Host: Dampier Downs Station
Written by Lisa Sentfleben – Backpacker/Stationhand, Dampier Downs.
Lisa worked for us last season – one of our many successful backpackers. Below is her experience in her own words.
Red dust. Shimmering heat. Endless dry landscape. Silence. A chirping noise every now and then. Underneath the rabbit skin cowboy hat my hair is sticking to my sweaty head. Arms and legs are covered in dirt and scratches. I put my gloves back on, grab another roll of barb wire, and keep on walking.
I’m living in the Kimberley, Australia’s north-west. Working on a cattle station as a Jillaroo – the Australian name for a cowgirl. It’s not like in the movies. Well, it probably is. Just not that romantic. We don’t ride horses and not everything goes smoothly and in the right order. No, we’re driving 4-wheel-drives, flying helicopters, getting called from one job to the other via mobile radios. From the early dawn ’til far after the sun sets behind the few isolated dry bushes you are running, yelling, sweating. At night you close your eyes, in a small room in the quarters, where the jillaroos and jackaroos stay. Between spiders and grey concrete. Still listening to the wild lowing of the newly mustered scrub bulls in the yard. This is my life for three months. I’ll tell you about it. If you’re tough enough, continue reading.
I arrived from Perth, where I was living a well civilised life: job, friends, my own flat close to the beach. Leaving all this behind I board the plane. “Just“ heading up the coast, to the far north of Western Australia, but it still is a three hour flight. Pretty quickly the landscape far below changes from city and houses to brown with a few bushes, just brown, red. On the left is the constant, endless blue Indian Ocean.
Getting off the plane in Broome, into a tiny ancient appearing airport, I begin to sweat in this humid heat straight away. At that point I never thought that I would end up spending half a year up here in this remote little place, surrounded by a sea full of crocodiles, itinerant Aborigines, giant cattle stations, and red desert.
My boss for the next months picks me up: cowboy hat, ripped jeans, leather boots and a face and hands that bear witness to rough work under sun. During the three hour drive over gravel roads and through the dry bush I’m excited to hear about the work, the life out there, simply what‘s lying ahead. Results of the conversation are: some people make it, some people don’t – those that don’t often don’t last longer than three days, changing tyres is basic knowledge (I will never forget that I didn’t know the translation of “tyre” at that point . . . ), we will be driving trucks and tractors, we live together with 12 cattle dogs (yay – I’ve been afraid of dogs my entire life. Until that point. Again. Heaps of things changed up there), lots of Europeans left during their stay up there ’cause they couldn’t handle the isolation and loneliness, there is no separation between male and female – jobs must be done by everyone, jobs must be done as you are told, and they must be done straight away. And you will be yelled at. But don’t take it personally. Right. Now I’m really excited. I turn my head towards the window, still the same dry sand. No one around. The hot sun is blinding my eyes.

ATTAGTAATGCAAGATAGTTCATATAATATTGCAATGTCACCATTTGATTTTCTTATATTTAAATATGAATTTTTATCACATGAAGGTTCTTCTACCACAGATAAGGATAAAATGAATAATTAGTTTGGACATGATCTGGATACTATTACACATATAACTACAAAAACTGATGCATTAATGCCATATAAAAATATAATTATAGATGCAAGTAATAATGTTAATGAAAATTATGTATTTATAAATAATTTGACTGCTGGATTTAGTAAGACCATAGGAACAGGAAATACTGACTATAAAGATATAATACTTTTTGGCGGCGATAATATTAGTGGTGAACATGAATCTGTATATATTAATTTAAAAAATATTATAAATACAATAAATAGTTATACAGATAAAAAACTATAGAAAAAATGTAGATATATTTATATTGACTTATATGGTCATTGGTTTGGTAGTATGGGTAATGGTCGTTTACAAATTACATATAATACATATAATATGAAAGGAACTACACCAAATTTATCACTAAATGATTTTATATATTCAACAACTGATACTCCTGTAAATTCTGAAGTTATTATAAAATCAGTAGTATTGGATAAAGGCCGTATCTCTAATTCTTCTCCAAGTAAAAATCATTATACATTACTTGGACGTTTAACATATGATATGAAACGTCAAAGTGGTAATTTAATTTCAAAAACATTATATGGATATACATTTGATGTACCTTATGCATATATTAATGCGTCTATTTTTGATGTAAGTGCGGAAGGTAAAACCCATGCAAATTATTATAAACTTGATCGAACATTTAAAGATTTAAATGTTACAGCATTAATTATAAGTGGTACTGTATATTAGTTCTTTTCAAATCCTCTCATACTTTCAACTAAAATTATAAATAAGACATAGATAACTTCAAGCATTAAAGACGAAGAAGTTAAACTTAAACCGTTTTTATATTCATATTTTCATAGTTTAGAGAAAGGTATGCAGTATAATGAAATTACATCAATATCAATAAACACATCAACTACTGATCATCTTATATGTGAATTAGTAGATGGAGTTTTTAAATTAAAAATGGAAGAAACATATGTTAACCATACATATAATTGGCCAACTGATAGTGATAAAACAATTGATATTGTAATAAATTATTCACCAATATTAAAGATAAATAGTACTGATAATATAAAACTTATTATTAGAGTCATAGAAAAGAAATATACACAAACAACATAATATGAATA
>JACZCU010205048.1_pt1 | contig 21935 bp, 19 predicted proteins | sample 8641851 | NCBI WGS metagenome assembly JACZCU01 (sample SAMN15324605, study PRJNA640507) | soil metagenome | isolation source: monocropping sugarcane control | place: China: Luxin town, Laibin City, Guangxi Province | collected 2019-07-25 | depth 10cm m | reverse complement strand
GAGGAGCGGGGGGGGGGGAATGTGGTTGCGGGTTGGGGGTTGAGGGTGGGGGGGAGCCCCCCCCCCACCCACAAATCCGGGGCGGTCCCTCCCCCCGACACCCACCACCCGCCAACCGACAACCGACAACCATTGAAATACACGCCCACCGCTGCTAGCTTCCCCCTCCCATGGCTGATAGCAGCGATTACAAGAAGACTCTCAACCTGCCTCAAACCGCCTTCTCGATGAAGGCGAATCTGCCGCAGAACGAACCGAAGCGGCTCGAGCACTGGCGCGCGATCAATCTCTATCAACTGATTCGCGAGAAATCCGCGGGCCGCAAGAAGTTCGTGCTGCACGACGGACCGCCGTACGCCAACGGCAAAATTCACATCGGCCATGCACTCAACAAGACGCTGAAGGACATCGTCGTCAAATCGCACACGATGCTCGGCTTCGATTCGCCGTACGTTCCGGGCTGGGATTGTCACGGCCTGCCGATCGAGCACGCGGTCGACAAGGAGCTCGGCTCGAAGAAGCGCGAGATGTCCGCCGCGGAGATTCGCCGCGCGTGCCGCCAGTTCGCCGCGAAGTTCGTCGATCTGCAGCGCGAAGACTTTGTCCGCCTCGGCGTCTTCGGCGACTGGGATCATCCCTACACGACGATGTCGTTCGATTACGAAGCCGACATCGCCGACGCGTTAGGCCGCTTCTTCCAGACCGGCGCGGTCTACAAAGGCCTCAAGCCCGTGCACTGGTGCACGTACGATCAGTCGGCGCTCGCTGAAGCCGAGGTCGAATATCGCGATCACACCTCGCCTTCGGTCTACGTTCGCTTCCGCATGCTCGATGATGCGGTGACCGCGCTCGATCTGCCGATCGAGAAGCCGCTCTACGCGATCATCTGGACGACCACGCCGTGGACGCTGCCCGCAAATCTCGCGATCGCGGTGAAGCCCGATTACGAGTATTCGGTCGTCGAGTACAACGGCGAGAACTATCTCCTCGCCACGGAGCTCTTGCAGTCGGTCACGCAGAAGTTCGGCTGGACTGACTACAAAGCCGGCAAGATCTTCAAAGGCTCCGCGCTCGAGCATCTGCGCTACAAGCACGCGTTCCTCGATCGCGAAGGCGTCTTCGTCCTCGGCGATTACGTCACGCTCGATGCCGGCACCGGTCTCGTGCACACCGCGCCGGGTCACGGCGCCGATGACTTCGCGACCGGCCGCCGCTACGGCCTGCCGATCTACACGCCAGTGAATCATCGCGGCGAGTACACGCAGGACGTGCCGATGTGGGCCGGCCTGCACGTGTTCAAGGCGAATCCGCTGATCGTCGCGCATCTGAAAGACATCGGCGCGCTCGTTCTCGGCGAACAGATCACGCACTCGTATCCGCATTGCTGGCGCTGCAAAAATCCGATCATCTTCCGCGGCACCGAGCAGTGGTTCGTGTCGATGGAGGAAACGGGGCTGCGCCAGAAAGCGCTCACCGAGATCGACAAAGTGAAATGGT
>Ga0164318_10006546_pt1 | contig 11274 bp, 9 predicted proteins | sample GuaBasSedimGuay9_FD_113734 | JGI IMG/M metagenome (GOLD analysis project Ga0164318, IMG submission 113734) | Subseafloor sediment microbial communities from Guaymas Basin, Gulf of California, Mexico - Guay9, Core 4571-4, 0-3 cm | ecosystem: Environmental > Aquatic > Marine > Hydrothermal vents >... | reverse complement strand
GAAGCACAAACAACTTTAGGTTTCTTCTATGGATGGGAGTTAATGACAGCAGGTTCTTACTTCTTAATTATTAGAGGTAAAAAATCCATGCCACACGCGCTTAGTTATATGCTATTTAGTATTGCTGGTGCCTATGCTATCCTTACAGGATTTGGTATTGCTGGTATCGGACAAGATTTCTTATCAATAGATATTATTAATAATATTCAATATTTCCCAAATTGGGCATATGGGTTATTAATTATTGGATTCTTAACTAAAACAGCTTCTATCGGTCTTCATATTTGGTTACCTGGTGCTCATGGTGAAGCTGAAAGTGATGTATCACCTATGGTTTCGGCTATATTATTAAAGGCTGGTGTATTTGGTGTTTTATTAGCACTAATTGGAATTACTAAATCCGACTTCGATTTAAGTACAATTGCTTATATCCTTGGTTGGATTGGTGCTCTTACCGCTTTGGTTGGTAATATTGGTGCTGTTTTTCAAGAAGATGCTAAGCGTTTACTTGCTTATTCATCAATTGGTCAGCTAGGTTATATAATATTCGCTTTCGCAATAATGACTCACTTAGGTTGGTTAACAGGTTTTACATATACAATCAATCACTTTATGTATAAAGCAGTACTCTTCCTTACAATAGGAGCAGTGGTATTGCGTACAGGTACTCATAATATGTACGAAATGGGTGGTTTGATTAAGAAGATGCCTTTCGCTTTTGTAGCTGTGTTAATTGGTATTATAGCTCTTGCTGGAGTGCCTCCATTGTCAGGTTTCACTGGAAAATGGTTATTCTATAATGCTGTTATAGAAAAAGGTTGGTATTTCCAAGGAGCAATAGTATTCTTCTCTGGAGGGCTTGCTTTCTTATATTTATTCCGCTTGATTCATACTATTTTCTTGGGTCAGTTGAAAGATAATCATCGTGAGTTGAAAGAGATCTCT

Miles and miles of endless dirt roads.
After hours we can see a dark spot in the far shimmering heat in the wide and dry lonely landscape: the homestead. As we’re coming closer, I have to jump out of the car every few minute to open and close gates. It’s quiet out here. Really quiet. The homestead is a few self built houses: the headquarters where the boss, his wife, and his father live (who came from America in his early thirties and built up the station all by himself), the workshop, the quarters for us station hands and the boss’ sisters house. Plus a couple of minutes walk away the cages for the dogs. On the other side of the homestead is the yard, which at times can host thousands of bulls, steers, and cows. All together we are seven people on a 265,000ha property.
You can drive for hours without leaving the property, without seeing a street or a sign, without seeing anyone, without any connection to the world out there – no phone signal, nothing. That’s why I have to learn a lot during the first days: never turn off a car when you’re out there by yourself, never leave the car when you’re lost, never turn your back towards the bulls when you do a job, always carry a spare tyre with you, every kind of tool, a knife, a shovel, pliers, and a 5 litre bottle of water.
Just some of the daily essentials.
I have to learn the names of every single yard, paddock, water tank as well as how to get there. You’ve got to be confident in changing tyres, driving in soft sand, and get the car out when you’re stuck. Sometimes when I was all alone out there, in the heat and the silence between dry wilderness and bulls I was thinking back one year ago, when I was sitting in my university, staring out of the window and dreaming about Australia. And here I am. Living the real outback experience.
Read part 2 tomorrow.